Thanks for sharing the thought process behind this sort of faithful and fully engaged prototype modeling. I like the realization of Rob’s comment of this as a burden of creating this sort of integrity. It is not easy to research and find these situations to begin with, and on top of that, be willing to show the true history in a hobby setting where people are generally trying not to think about the problems of real world. But I think the effort creates a layout that is more meaningful and significant, and frankly more interesting because of its pursuit of modeling reality.

    Rene, if you haven’t seen my thoughts, I think of it as the difference between ‘modeling to escape’ where people pursue model railroading to be comforted by history and ‘modeling to engage’ where people pursue model railroading to understand history. I write about it here:

    Among others, my friend Gerry Fitzgerald got me to thinking about all of this in an excellent article on Jim Crow railroading in Layout Design Journal No.36.

      1. I’m impressed that you’ve made a space in your hobby for the consideration of the historical implications to people. I like the fact that this creates an opening for a conversation about privilege.

        My layout models a paper plant that the owners were compelled to tear down because the EPA determined it to be a major source of nasty toxins polluting the Niagara River. I acknowledge that fact in my clinic presentation because it speaks to the era I’m modelling. I still model it, not to celebrate the damage done to the environment, but because the point of my hobby is to create a representation of a place and time. A representation can acknowledge history without passing judgement or being judged. It’s what artists do, and in some ways our hobby crosses over to the realm of art, or at least human artefact.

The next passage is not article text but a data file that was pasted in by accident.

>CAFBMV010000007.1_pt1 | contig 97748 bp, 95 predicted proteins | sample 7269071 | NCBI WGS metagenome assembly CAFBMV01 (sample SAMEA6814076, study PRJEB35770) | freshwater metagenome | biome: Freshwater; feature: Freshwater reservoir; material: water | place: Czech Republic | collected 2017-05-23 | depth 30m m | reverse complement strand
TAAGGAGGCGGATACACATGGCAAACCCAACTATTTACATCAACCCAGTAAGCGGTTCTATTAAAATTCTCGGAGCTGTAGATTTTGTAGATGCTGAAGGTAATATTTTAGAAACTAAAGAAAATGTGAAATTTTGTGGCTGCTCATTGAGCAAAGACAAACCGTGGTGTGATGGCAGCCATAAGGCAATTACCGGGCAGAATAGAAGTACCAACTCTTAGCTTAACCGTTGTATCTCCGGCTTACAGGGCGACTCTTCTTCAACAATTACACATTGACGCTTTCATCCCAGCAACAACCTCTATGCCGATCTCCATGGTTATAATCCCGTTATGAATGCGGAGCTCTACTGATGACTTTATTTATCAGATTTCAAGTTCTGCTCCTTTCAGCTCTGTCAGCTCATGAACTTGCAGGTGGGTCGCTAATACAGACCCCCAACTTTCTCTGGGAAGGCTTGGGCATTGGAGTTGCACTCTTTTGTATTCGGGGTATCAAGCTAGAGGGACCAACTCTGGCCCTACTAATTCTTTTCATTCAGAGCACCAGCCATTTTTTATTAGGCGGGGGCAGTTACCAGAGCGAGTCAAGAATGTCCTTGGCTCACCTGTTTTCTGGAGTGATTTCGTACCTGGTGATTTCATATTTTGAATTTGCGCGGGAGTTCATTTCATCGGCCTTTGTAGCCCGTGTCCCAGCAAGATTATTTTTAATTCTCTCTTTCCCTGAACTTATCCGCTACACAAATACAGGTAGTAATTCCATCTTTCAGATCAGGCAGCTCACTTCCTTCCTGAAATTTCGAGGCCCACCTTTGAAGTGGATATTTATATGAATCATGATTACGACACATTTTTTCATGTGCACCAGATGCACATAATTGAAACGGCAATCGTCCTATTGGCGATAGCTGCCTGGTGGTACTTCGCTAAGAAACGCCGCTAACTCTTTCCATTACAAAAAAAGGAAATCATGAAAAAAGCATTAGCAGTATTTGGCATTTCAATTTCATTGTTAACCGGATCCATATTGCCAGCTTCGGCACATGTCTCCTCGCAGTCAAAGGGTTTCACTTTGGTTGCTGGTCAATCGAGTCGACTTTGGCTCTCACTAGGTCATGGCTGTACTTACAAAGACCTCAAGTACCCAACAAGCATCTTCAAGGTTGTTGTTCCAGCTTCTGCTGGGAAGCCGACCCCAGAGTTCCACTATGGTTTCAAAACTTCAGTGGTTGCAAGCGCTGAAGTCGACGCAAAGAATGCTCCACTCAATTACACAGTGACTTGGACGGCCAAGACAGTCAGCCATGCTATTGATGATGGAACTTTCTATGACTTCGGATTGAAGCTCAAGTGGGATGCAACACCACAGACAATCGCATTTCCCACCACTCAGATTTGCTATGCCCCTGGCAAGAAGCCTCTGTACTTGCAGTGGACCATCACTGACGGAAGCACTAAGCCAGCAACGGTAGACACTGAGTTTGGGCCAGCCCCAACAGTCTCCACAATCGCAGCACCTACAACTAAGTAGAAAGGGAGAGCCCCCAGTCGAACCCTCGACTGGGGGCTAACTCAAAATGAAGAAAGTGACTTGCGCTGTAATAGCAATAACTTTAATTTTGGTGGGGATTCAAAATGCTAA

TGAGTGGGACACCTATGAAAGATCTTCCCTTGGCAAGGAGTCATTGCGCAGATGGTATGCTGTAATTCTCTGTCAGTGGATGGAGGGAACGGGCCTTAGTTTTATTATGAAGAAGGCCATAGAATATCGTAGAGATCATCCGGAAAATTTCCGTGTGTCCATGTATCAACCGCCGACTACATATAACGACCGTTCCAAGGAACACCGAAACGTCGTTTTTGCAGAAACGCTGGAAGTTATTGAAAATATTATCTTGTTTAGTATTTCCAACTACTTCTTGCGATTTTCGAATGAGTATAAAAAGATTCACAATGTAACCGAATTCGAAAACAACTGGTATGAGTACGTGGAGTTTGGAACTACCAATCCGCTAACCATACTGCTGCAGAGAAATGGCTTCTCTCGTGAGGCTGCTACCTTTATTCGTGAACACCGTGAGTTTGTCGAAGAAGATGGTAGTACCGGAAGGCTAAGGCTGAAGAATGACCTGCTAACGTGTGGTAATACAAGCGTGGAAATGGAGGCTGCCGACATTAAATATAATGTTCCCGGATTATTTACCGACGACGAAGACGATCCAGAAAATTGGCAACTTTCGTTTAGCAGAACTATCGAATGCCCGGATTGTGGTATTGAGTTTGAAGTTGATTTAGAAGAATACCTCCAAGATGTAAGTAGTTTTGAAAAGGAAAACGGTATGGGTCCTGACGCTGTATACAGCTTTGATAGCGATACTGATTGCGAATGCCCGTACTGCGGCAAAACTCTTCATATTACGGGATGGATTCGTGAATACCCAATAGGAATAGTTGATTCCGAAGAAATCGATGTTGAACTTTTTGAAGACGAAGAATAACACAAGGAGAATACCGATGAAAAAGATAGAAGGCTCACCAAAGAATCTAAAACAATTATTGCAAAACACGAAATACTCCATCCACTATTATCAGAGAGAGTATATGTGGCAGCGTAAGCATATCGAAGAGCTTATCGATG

I don’t think your layout minimizes the experience of First Nations people in Canada, but I’m only qualified to speak to this as a social critic. My social and economic disenfranchisement was manifest within the context of simultaneous racial privilege. Social agency is nuanced and affected by manifold forces. The fact that I have the luxury of leisure time and some disposable income is not lost on me. I can participate in a hobby while many people can’t imagine having the time to pursue leisure, or too much time and no money. And to bring this completely back around, I wouldn’t have this world view without having been emancipated by the education I received while attending two universities and earning three degrees. I’m thankful for having been gifted with wits sufficient to enfranchise myself, combined with just enough privilege to permit me to put my wits to use to that end.

        Every action that we undertake, or are prevented from undertaking, is political. I think it’s important the people have conversations like this, and consider that our hobbies don’t exist in isolation of a greater social context. The point of these conversations is not to prevent us from enjoying our lives. On the contrary, I think everyone should enjoy equitable access to opportunities for fulfillment, all of which is impossible without dialogue.

      2. “Our hobbies don’t exist in isolation of a greater social context.”

        That is well-said, Hunter.

        It is rare that we in the model railroading hobby reflect on how lucky we are to be able to enjoy leisure time together with some disposable funds with which to enjoy it. More often, we hear griping about the unavailability of a particular model, or complaints about the lack of space in a basement.

        When I wrote this piece, I would have been more lenient on modellers who choose to romanticize the past. After reading your comment here, Hunter, I am less so-inclined.

        Sure, rule #1 – “It’s my railroad” might apply, but perhaps a modeller should think also about the privilege they have in being able to make a miniature world. With that privilege comes a certain responsibility, and those who choose to gloss over the uncomfortable parts of the history they are modelling are shirking that responsibility.